You can call me Sierra. It isn’t my real name, but I use it to protect the identity of my family and former friends. I am 25 and have been out of fundamentalism since 2006. I am currently in a History Ph.D. program in a Midwestern university, and hold a master’s in history from one of England’s big two. I am engaged to my partner of five years, and recently adopted a puppy. I can say without reservations that 25 has been the best year of my life.


Hello! My name is Tricia. I’m 26 years old. I had a fairly typical American childhood until age ten or so, when my parents began to homeschool me and gradually became immersed into the world of CP/QF. You might say they/we were fully “in” by the time I was fourteen. So I went on to live the stay at home daughter life– foregoing college to be a keeper at home, courtship in my early twenties and eventual marriage to another child of the movement, etc. Over the past two years I have come to consider CP/QF as an aberrant offshoot of fundamentalist Christianity that can, and often does, foster situations that create emotional, psychological, and spiritual damage in the name of “Godly living.” This was a painful realization to come to, and the process of healing, sorting, and re-evaluating my beliefs and experiences has likewise been intense, but at the same time very freeing. I’m still on the journey and don’t have all the answers or know for sure where I’ll end up, but am trying to be honest and enjoy life as much as possible along the way. True to my training, I am now a stay at home mom to two small children, but at this point it’s more due to pragmatics than conviction. When my kids are a little older I intend on pursuing college and career training of some kind.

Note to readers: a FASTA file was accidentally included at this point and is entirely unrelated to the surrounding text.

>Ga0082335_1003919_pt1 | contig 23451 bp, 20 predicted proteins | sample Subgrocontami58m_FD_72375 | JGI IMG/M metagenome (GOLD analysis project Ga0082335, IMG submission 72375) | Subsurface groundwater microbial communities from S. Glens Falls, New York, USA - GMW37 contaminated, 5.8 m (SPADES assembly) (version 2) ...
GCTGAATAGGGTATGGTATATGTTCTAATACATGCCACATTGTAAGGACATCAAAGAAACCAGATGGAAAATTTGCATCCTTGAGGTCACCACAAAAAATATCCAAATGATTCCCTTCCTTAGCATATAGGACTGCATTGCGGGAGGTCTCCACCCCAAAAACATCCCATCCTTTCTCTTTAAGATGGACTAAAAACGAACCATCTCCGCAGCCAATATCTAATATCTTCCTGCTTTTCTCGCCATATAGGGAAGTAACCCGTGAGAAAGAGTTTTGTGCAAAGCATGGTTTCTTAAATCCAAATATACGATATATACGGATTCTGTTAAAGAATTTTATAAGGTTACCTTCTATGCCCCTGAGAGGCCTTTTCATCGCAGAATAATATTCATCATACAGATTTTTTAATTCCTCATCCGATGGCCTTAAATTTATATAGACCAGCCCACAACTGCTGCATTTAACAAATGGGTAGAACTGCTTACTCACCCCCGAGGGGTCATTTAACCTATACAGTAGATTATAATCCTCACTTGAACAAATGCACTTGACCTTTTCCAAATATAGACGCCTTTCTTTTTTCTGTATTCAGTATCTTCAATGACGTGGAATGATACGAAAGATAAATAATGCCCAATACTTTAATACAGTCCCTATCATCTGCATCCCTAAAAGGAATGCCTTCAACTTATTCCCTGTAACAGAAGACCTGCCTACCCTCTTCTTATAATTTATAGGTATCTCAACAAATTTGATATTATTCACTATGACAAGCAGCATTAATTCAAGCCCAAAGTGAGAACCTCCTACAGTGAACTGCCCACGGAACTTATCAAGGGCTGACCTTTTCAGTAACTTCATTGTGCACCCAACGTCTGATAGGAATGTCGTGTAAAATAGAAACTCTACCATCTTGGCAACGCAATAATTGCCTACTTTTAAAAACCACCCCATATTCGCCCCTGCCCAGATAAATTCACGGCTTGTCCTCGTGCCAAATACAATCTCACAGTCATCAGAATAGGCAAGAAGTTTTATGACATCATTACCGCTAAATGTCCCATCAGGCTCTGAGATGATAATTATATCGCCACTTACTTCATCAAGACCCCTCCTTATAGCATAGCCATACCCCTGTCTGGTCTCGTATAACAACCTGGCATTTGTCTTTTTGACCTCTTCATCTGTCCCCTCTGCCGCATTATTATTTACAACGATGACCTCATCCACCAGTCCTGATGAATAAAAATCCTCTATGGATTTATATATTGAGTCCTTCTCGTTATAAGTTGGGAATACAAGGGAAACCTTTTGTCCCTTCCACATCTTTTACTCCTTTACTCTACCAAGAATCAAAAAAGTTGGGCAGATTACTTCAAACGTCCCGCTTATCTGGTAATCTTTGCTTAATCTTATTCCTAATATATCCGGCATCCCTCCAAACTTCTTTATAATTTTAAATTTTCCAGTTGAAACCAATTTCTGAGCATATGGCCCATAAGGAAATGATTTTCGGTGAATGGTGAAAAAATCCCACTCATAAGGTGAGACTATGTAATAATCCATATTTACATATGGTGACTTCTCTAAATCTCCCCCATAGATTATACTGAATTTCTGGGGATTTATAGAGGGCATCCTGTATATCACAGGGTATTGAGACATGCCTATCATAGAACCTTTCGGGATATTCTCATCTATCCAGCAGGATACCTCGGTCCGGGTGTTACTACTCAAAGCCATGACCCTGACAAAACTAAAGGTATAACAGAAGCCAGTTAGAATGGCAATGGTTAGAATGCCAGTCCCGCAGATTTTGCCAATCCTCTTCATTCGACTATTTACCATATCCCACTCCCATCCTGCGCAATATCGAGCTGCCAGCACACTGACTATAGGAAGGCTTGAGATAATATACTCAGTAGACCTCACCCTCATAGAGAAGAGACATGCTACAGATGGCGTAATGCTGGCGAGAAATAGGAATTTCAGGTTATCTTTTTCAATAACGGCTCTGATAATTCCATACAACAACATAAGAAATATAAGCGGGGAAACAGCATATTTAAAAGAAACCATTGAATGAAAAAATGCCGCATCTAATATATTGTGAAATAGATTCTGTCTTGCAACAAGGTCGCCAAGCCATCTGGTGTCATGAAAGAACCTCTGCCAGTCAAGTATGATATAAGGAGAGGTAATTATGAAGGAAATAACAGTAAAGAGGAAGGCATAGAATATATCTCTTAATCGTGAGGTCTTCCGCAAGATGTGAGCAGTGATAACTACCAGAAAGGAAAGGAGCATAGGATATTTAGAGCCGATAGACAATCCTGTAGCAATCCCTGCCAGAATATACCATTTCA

I remain a traditional Christian, in the sense that I affirm the Nicene Creed with only a few minor redefinitions and accept the Bible as a collection of inspired writings that has had, and will continue to have, a shaping influence on my spiritual life. Beyond that, I gravitate towards Christian faith traditions that emphasize the mystical and experiential. I shy away from superfluous rules and rigid theological formulations, more because I find them triggering at this stage in my life than from reasoned objections to theology per say. After some exploring and shopping around, I’m currently attending an inter-denominational charismatic-lite sort of church. It is lively, diverse, and casual. I don’t kid myself that it’s perfect, but for now it’s a place where I can relax, breathe, and enjoy some undemanding faith based community.

<<< Introduction ———————————— Next Question >>>

Raised Quiverfull IntroductionIntroductory Questions Summary

Raised Quiverfull: Looking Back on Your Childhood
Raised Quiverfull: Advice for Others
Raised Quiverfull: What Helped You When Leaving?
Raised Quiverfull: What Helps You Today?
About Libby Anne

Libby Anne grew up in a large evangelical homeschool family highly involved in the Christian Right. College turned her world upside down, and she is today an atheist, a feminist, and a progressive. She blogs about leaving religion, her experience with the Christian Patriarchy and Quiverfull movements, the detrimental effects of the "purity culture," the contradictions of conservative politics, and the importance of feminism.

  • Thorne

    I am almost 62 years old, married for almost 40 years, with two sons who have each presented us with a granddaughter. My wife and I were both raised Catholic, but I wandered away long ago, and neither of us has attended Church since before we were married. I now tend to describe myself as an agnostic-atheist, since I cannot prove whether or not gods exist, but I don’t believe that they do.

    I read your “Why I Am an Atheist” post on Pharyngula and came here to see if your blogging is as good as your writing there. Think I’ll hang around for a while to see what you have to say. Keep up the good work!

  • Cathy W

    Were any of the panelists raised in a Quiverfull family, but *not* the oldest child?

    • Paula G V aka Yukimi

      Joe was in the middle iirc but I had bad memory.

      • Paula G V aka Yukimi

        have* /facepalms

      • http://nojesusnopeas.blogspot.com James Sweet

        If you have bad memory, how can you be sure you had bad memory in the past? :p

    • http://patheos.com/blogs/lovejoyfeminism Libby Anne

      Good question! Actually, I think all the panelists were the oldest, except for Sarah (number 4 of 11) and maybe Joe (not sure).

      • S. Lane